I recently finished reading The Kite Runner, by Khaled Hosseini. It’s hard not to be drawn in by this story. It gives a lot of insight into Afghani culture, which is not only foreign to Americans, but we tend to demonize it. The characters in this novel are so human and undergo so much suffering that it opens the reader’s eyes. This is why I believe the book gained so much popularity.
Underneath the setting of the book and the foreign aspect of the culture, still stands a poignant story. It’s a story of human emotions and relationships that any reader, no matter the culture, could relate to.
The aspect of the novel that stood out to me most was the relationship between Amir and Hassan. It begins as a naïve and childlike kinship. They were like brothers, having drunk milk from the same breast. They experienced that brotherly bond before they even knew that they were actually related.
Amir’s actions towards Hassan, constantly testing his loyalty, tricking him because Hassan didn’t know how to read, and abandoning him after witnessing his rape, are all reflections of Amir’s own outlook on himself. Hassan represents the poor, the uneducated, and the outcasts, but he also represents the pure of heart, the loyal, and the humans who have nothing, no belongings or riches, to rely on except their own humanity.
As Amir tests that, he is testing his own power that was given to him, not earned. The guilt consumes him, as he intuitively knows that he did nothing for the status that he had. He did not earn the power that he had at his disposal and he sure didn’t know how to use it properly. This causes him, in time, to resent himself.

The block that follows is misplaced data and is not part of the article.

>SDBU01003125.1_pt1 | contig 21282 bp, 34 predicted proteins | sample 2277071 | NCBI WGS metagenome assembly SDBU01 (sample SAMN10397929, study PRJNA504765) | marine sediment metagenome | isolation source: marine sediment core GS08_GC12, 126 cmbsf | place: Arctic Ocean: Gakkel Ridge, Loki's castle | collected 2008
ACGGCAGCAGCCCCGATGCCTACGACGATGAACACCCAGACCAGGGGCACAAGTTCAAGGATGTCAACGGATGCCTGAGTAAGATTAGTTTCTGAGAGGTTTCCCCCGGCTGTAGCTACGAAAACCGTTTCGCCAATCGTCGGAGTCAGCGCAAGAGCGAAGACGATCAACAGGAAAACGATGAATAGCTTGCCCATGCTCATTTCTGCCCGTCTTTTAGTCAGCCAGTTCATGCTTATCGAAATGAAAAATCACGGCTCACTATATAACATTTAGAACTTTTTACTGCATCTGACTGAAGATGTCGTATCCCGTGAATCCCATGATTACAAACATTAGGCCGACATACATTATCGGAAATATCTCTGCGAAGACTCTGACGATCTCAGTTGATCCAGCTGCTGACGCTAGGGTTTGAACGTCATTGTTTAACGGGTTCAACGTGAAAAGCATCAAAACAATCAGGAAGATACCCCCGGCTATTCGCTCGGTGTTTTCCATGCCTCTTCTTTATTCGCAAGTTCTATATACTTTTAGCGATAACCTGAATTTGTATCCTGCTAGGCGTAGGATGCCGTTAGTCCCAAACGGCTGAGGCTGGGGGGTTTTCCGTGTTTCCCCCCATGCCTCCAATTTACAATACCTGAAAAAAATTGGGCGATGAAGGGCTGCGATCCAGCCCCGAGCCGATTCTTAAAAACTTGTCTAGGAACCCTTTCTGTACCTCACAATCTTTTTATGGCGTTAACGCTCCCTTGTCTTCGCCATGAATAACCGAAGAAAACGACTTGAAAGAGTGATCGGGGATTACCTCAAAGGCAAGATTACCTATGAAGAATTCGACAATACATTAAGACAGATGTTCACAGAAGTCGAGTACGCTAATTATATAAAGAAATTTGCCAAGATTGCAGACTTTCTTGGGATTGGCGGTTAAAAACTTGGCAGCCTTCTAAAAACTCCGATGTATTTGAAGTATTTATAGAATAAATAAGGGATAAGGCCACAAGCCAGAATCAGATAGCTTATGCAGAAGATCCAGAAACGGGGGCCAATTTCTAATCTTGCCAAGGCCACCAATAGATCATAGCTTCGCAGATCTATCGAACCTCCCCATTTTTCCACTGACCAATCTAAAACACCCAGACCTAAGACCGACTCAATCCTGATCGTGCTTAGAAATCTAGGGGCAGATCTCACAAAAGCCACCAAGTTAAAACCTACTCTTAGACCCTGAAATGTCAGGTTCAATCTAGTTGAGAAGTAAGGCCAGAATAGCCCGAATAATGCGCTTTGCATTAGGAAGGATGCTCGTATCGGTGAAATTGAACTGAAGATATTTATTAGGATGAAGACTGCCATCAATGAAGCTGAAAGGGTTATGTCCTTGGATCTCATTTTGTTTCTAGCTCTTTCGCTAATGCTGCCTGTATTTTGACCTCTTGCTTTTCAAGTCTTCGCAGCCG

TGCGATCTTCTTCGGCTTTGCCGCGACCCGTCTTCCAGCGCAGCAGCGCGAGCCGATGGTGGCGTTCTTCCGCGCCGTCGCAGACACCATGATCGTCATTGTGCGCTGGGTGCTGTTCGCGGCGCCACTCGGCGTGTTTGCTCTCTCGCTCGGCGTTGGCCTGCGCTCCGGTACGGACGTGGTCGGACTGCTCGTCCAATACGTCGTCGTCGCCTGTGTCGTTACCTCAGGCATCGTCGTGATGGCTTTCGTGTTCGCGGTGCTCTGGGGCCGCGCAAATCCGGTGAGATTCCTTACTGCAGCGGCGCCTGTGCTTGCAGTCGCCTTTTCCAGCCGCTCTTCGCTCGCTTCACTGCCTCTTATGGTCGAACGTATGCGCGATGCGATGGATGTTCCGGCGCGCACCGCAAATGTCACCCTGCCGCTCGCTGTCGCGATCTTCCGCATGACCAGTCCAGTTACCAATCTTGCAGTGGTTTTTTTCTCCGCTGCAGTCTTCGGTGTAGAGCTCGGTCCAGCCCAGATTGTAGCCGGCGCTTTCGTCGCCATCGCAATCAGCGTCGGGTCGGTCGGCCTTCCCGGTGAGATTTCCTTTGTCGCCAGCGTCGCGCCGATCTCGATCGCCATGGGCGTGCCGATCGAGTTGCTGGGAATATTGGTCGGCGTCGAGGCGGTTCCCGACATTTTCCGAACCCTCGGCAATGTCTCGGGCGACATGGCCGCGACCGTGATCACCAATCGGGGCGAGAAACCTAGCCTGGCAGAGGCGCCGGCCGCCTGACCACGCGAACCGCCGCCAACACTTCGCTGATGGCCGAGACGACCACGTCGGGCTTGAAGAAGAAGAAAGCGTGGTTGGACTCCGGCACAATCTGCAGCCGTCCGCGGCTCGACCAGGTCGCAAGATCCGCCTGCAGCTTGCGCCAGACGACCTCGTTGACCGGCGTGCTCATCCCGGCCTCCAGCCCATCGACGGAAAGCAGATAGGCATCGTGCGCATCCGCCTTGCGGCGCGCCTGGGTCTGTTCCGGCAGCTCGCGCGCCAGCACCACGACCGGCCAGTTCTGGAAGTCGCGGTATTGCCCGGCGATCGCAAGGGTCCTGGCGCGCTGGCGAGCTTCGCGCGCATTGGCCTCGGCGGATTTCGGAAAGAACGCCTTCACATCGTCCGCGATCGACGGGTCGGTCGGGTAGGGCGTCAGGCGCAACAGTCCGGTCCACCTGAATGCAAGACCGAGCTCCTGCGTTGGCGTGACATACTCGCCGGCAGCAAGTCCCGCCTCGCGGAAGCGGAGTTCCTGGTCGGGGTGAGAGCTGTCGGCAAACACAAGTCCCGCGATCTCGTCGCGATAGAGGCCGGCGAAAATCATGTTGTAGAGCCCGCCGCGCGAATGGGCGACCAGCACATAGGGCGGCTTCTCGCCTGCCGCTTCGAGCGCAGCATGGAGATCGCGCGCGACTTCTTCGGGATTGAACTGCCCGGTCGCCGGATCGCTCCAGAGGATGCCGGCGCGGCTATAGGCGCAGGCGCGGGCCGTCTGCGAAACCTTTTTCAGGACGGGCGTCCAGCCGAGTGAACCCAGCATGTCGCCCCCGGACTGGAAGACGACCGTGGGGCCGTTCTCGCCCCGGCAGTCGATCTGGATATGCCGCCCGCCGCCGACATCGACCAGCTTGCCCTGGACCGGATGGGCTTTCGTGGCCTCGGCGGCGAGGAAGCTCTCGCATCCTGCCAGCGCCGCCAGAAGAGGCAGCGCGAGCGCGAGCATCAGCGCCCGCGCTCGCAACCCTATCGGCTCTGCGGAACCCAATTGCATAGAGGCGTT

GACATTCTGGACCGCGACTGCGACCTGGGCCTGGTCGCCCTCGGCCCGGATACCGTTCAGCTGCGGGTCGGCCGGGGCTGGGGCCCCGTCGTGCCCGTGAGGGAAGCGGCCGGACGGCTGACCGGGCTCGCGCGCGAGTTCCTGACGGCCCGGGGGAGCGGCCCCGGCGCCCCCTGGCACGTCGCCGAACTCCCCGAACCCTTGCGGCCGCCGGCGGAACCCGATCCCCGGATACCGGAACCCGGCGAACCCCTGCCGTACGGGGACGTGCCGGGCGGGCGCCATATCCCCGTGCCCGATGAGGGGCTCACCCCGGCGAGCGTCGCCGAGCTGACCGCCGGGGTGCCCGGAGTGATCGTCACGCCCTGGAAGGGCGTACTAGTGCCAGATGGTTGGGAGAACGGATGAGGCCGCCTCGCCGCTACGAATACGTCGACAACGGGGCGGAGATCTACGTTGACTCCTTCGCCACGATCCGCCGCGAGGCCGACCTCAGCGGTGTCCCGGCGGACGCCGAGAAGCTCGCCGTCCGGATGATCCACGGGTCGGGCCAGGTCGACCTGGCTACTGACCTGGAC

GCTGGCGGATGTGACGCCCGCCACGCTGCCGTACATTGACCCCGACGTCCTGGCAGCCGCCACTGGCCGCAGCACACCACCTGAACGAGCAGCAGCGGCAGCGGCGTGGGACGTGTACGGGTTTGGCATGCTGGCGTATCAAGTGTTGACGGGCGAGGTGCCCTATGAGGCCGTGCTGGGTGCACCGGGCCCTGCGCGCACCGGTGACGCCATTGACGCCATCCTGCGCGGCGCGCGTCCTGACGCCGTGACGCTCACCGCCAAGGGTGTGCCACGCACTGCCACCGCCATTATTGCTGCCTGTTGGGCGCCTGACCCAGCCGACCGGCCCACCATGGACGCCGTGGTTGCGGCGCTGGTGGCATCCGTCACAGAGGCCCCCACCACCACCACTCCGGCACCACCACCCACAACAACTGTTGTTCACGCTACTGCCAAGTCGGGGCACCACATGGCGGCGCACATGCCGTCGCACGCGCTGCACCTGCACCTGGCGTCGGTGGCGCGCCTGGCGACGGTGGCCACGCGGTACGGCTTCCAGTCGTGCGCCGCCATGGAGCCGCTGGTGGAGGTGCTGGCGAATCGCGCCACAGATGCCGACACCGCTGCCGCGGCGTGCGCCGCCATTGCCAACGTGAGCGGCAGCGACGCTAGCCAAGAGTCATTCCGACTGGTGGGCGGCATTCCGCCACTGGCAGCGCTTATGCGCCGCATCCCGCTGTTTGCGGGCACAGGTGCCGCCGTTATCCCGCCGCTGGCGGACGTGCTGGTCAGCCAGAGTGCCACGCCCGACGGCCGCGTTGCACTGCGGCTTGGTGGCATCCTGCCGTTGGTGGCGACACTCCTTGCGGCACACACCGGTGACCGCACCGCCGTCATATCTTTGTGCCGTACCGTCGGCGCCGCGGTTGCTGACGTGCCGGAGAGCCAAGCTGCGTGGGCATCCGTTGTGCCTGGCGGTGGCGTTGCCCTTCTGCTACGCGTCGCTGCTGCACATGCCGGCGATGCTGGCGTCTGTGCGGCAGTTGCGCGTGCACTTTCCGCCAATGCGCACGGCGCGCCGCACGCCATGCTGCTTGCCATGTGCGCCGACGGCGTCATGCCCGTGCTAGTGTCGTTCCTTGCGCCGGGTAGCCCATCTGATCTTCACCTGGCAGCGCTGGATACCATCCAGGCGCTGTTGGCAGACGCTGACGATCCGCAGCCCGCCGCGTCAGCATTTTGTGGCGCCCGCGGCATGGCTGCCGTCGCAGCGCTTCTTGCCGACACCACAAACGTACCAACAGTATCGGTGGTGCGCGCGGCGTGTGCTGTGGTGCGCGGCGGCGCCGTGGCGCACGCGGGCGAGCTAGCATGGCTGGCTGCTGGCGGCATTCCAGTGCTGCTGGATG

Amir feels the same towards his own identity as his Baba felt towards Amir as his son. Amir was the son that he was allowed to have because of the rules of society, but Hassan was the son that must be hidden.
Hassan’s pureness and goodness of heart was so aggravating, especially for Amir, because Amir did nothing to gain his loyalty, and in fact hurt him quite a lot. It seems that the power that is given to some, but not others, will inevitably corrupt. It will steal that pureness. Hassan was a symbol of the purity that neither Amir nor his Baba could have.
I will not give away the ending, for those of you who have not read it. But, it really does come together in a beautiful way. The themes I expressed in this post come full circle and leave the readers with a satisfying feeling. Read it, if you have not yet!